I received this book via LibraryThing Early Reviewers in exchange for an honest review.
What would the Founding Fathers think about America today? Is the question that Juan Williams looks at in his new book, We the People. Yet in trying to find the answer, Williams realized that the Founding Fathers would not recognize the United States of 2016 given what has occurred over the past 240 years, so he shifted his focus to those individuals who have shaped the nation since World War II by how they interpreted the words of the Founding Fathers.
Through 18 chapters, Williams examined numerous individuals and how they affected issues and movements that affect the United States today. These new members of the Found Father “family” as Williams calls them range from the notable such as Kennedy brothers, Martin Luther King Jr., Ronald Reagan, and Earl Warren to the lesser known such as Harry Hay, Robert Ball, and Robert Morris. The issues these individuals range from immigration to gun rights to environmentalism to the debate between the living constitution and originalism.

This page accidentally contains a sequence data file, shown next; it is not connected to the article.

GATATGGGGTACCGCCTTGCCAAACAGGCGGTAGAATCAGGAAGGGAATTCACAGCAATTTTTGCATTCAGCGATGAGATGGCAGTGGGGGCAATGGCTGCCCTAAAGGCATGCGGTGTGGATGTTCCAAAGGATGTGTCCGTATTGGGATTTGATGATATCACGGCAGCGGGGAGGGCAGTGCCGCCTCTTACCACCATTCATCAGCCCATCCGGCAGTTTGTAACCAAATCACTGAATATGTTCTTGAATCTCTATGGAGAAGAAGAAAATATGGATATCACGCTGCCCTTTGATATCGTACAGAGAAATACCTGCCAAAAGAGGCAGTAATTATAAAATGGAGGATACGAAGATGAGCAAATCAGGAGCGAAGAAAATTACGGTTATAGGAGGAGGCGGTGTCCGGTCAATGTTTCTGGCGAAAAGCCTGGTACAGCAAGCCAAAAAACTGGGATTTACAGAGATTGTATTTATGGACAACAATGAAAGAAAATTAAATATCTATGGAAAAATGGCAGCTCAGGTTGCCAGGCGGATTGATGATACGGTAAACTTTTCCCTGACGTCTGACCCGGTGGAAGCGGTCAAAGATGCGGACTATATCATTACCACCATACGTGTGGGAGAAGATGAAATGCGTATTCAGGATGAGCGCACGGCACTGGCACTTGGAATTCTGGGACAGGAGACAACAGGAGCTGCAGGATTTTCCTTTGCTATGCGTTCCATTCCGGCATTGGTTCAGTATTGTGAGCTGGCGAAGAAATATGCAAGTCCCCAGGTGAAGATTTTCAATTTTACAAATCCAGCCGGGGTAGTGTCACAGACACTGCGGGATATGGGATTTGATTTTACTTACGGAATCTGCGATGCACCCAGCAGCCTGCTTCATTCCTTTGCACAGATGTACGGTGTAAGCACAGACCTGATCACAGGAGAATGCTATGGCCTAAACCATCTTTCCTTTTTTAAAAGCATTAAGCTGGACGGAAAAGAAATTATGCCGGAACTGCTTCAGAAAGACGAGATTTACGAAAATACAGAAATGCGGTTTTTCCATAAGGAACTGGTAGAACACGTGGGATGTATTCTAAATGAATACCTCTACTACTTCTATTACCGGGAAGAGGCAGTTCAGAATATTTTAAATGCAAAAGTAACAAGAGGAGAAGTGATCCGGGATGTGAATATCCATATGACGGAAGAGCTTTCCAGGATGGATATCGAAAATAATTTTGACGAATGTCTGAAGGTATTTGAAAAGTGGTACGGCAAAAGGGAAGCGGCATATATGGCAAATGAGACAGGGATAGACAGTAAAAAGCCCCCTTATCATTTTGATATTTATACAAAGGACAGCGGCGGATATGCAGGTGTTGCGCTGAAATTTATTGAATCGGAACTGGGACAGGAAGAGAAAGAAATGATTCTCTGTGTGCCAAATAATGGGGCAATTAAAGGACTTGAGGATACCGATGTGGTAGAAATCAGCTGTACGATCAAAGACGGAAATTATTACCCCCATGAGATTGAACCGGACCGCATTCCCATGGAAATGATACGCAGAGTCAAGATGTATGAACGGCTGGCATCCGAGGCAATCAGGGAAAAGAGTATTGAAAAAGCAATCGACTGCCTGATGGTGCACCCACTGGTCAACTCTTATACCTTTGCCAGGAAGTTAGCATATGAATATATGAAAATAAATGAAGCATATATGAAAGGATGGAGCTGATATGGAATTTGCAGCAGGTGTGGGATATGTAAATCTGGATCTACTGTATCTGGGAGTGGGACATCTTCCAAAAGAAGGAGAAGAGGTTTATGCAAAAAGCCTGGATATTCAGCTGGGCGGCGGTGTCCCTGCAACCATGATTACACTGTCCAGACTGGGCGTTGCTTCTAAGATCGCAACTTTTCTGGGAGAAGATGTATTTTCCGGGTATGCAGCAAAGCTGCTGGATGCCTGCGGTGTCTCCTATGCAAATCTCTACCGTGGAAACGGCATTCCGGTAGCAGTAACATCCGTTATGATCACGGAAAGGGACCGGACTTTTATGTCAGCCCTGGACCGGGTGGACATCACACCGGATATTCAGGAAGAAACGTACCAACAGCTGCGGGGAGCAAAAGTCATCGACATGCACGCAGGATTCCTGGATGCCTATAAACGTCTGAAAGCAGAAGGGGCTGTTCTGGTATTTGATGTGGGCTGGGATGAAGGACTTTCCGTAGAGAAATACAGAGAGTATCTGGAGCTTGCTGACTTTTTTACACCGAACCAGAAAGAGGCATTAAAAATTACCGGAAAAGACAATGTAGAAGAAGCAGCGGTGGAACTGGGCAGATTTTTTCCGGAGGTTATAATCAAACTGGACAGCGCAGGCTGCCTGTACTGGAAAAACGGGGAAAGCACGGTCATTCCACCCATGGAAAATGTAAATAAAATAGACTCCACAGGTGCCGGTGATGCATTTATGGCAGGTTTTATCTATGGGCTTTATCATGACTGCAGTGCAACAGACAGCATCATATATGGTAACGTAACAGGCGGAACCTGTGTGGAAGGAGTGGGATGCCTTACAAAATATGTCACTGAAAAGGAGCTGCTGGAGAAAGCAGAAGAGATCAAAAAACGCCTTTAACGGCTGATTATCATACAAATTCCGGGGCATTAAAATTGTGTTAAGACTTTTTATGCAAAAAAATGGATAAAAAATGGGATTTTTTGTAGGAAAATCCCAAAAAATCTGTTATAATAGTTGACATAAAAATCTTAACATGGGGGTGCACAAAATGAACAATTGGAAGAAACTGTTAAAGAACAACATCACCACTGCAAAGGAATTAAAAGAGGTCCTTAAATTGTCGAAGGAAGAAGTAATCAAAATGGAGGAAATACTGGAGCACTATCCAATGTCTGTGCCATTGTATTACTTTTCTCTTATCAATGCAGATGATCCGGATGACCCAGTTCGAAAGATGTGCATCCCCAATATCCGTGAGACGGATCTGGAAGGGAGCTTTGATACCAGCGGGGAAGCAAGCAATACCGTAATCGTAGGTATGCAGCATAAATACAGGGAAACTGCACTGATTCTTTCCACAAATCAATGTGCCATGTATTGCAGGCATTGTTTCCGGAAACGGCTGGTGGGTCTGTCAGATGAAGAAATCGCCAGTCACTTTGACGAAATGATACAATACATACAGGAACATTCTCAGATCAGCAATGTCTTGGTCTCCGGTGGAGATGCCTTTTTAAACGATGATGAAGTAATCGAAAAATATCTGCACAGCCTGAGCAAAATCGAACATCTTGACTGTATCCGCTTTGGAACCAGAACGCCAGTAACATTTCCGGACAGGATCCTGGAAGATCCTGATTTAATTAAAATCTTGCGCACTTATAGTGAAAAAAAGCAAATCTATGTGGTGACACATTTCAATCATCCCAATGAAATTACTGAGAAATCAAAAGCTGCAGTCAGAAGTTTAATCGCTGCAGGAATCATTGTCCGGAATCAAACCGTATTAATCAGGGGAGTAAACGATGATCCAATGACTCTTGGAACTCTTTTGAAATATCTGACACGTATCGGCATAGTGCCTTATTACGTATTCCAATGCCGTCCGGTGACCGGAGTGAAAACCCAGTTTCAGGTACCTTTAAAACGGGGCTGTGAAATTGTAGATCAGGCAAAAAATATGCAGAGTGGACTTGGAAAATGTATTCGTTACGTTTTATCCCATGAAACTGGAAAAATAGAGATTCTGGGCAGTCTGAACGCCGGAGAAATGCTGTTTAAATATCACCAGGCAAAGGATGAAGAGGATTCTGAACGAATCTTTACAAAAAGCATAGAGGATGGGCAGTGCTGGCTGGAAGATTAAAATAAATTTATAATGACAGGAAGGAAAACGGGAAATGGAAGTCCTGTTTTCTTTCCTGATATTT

In each chapter, Williams gives an unbiased history of the issue under discussion as well as a biography of the individual or individuals that contributed to how the issue became important for us today. Although this might sound like it could be a plodding read, Williams writes in a crisp and engaging manner that results in the nearly 400 pages of text to pass swiftly for the reader while so informing them of the issue and individuals that made them important for 21st century Americans.
If there is one thing I wish Williams had done was a concluding chapter that would have addressed how some of the issues he presented interacted with one another. This would have also afforded Williams the opportunity while showing the interaction between issues to parallel how the interaction of 21st century issues to show parallels about 21st century issues interacted with one another just as issues the 18th century during the Founding Father era interacted with one another. I personally believe this reinforcing of his argument as well as the synthesis of the previous chapters would have created a stronger conclusion to the text than just the normal chapter ending that the reader got.
We the People could be seen as one of those “popular history” genre books glosses over things, but Williams’ prose and material goes deeper to give the reader a better understanding as to how 21st century America came to be as it is. The nearly 400 page of text is very reasonable for the average reader and the information provided within them really packs a punch. I would wholeheartedly recommend this book for those interested in history and/or politics.